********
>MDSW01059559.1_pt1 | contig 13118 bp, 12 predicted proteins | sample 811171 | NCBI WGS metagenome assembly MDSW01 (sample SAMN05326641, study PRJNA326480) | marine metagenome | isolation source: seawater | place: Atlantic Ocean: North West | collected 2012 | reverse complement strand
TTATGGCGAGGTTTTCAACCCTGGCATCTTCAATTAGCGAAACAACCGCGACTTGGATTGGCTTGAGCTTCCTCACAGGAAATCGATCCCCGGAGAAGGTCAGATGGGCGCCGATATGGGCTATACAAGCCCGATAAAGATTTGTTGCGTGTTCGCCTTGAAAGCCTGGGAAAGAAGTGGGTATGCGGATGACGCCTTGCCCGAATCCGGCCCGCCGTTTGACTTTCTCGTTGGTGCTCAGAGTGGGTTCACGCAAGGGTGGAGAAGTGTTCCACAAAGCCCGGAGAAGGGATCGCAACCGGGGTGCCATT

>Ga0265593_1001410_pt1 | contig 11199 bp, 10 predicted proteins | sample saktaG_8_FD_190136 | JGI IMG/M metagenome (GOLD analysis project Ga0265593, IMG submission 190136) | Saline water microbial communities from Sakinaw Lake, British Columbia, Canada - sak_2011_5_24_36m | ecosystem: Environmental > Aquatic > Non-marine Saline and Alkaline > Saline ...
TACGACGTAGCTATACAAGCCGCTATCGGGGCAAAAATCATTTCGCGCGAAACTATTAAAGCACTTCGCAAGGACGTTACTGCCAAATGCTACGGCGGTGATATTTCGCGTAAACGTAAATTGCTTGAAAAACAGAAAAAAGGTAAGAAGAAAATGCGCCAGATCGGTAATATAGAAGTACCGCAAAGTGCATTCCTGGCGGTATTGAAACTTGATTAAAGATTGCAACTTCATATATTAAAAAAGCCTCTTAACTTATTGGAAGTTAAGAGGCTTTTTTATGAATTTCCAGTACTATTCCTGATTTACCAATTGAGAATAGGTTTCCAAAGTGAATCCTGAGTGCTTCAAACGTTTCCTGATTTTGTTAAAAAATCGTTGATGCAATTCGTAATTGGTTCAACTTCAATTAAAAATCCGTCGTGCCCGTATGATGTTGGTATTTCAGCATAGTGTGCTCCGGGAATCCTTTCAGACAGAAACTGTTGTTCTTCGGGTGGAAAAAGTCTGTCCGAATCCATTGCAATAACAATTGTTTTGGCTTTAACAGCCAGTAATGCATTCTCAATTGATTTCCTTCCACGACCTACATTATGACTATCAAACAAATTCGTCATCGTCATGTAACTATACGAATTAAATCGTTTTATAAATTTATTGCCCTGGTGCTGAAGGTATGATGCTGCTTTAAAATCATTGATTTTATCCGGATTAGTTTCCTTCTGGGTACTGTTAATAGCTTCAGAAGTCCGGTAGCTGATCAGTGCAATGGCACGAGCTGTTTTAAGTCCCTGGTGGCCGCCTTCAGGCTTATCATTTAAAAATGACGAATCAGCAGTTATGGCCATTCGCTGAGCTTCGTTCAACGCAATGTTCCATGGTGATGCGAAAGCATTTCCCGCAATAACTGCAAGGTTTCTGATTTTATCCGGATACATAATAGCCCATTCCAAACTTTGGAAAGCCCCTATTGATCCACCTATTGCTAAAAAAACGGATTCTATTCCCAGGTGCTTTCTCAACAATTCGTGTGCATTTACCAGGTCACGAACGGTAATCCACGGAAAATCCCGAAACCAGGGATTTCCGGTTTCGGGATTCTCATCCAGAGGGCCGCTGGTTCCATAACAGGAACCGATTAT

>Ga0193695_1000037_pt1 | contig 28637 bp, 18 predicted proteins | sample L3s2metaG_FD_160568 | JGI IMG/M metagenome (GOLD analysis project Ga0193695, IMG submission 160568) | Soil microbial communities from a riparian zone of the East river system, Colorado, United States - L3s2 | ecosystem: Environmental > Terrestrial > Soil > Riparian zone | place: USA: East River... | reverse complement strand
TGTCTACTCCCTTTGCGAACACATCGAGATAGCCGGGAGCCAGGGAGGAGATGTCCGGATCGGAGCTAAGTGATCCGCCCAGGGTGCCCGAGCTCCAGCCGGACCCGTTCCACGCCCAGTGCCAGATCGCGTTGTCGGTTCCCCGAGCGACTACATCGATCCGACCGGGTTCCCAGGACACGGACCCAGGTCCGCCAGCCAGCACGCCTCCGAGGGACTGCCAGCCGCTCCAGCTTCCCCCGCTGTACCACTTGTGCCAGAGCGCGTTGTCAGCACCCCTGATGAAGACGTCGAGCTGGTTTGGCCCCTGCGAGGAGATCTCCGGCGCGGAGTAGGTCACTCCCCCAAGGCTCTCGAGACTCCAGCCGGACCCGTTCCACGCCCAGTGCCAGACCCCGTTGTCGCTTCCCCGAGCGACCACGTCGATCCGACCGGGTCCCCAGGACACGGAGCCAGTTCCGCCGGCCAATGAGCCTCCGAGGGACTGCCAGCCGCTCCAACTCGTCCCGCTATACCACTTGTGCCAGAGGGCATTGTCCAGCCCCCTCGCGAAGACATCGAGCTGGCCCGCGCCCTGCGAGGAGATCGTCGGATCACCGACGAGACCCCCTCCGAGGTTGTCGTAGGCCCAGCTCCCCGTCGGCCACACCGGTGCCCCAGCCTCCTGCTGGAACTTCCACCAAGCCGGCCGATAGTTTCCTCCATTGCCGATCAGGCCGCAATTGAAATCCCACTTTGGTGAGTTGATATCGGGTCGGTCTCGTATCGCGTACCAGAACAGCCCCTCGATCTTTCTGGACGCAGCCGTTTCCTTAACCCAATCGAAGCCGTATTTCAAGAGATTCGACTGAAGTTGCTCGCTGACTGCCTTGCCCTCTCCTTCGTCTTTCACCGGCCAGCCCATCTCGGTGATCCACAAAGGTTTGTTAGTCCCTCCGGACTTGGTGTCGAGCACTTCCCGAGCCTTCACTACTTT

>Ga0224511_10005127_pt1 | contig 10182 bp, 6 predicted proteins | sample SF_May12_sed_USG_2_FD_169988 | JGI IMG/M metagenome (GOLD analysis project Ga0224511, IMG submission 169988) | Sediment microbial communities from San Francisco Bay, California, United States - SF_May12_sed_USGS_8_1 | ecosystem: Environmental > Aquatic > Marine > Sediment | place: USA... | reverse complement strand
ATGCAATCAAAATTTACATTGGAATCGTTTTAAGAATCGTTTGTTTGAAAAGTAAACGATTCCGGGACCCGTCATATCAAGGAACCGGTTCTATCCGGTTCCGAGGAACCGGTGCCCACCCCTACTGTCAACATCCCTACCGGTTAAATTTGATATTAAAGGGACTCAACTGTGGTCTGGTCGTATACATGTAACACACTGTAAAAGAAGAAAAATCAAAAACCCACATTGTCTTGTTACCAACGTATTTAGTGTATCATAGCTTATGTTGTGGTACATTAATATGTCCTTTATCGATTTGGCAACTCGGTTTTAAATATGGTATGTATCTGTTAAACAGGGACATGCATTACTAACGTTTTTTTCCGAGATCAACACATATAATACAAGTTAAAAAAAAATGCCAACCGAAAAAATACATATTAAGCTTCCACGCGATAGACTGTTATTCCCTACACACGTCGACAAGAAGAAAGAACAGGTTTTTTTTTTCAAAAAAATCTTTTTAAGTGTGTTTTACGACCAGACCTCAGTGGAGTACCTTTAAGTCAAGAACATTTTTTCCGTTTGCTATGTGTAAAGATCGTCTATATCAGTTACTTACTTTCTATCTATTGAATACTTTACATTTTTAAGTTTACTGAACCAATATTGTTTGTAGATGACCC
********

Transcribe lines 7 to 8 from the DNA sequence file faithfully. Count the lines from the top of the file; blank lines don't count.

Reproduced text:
>Ga0224511_10005127_pt1 | contig 10182 bp, 6 predicted proteins | sample SF_May12_sed_USG_2_FD_169988 | JGI IMG/M metagenome (GOLD analysis project Ga0224511, IMG submission 169988) | Sediment microbial communities from San Francisco Bay, California, United States - SF_May12_sed_USGS_8_1 | ecosystem: Environmental > Aquatic > Marine > Sediment | place: USA... | reverse complement strand
ATGCAATCAAAATTTACATTGGAATCGTTTTAAGAATCGTTTGTTTGAAAAGTAAACGATTCCGGGACCCGTCATATCAAGGAACCGGTTCTATCCGGTTCCGAGGAACCGGTGCCCACCCCTACTGTCAACATCCCTACCGGTTAAATTTGATATTAAAGGGACTCAACTGTGGTCTGGTCGTATACATGTAACACACTGTAAAAGAAGAAAAATCAAAAACCCACATTGTCTTGTTACCAACGTATTTAGTGTATCATAGCTTATGTTGTGGTACATTAATATGTCCTTTATCGATTTGGCAACTCGGTTTTAAATATGGTATGTATCTGTTAAACAGGGACATGCATTACTAACGTTTTTTTCCGAGATCAACACATATAATACAAGTTAAAAAAAAATGCCAACCGAAAAAATACATATTAAGCTTCCACGCGATAGACTGTTATTCCCTACACACGTCGACAAGAAGAAAGAACAGGTTTTTTTTTTCAAAAAAATCTTTTTAAGTGTGTTTTACGACCAGACCTCAGTGGAGTACCTTTAAGTCAAGAACATTTTTTCCGTTTGCTATGTGTAAAGATCGTCTATATCAGTTACTTACTTTCTATCTATTGAATACTTTACATTTTTAAGTTTACTGAACCAATATTGTTTGTAGATGACCC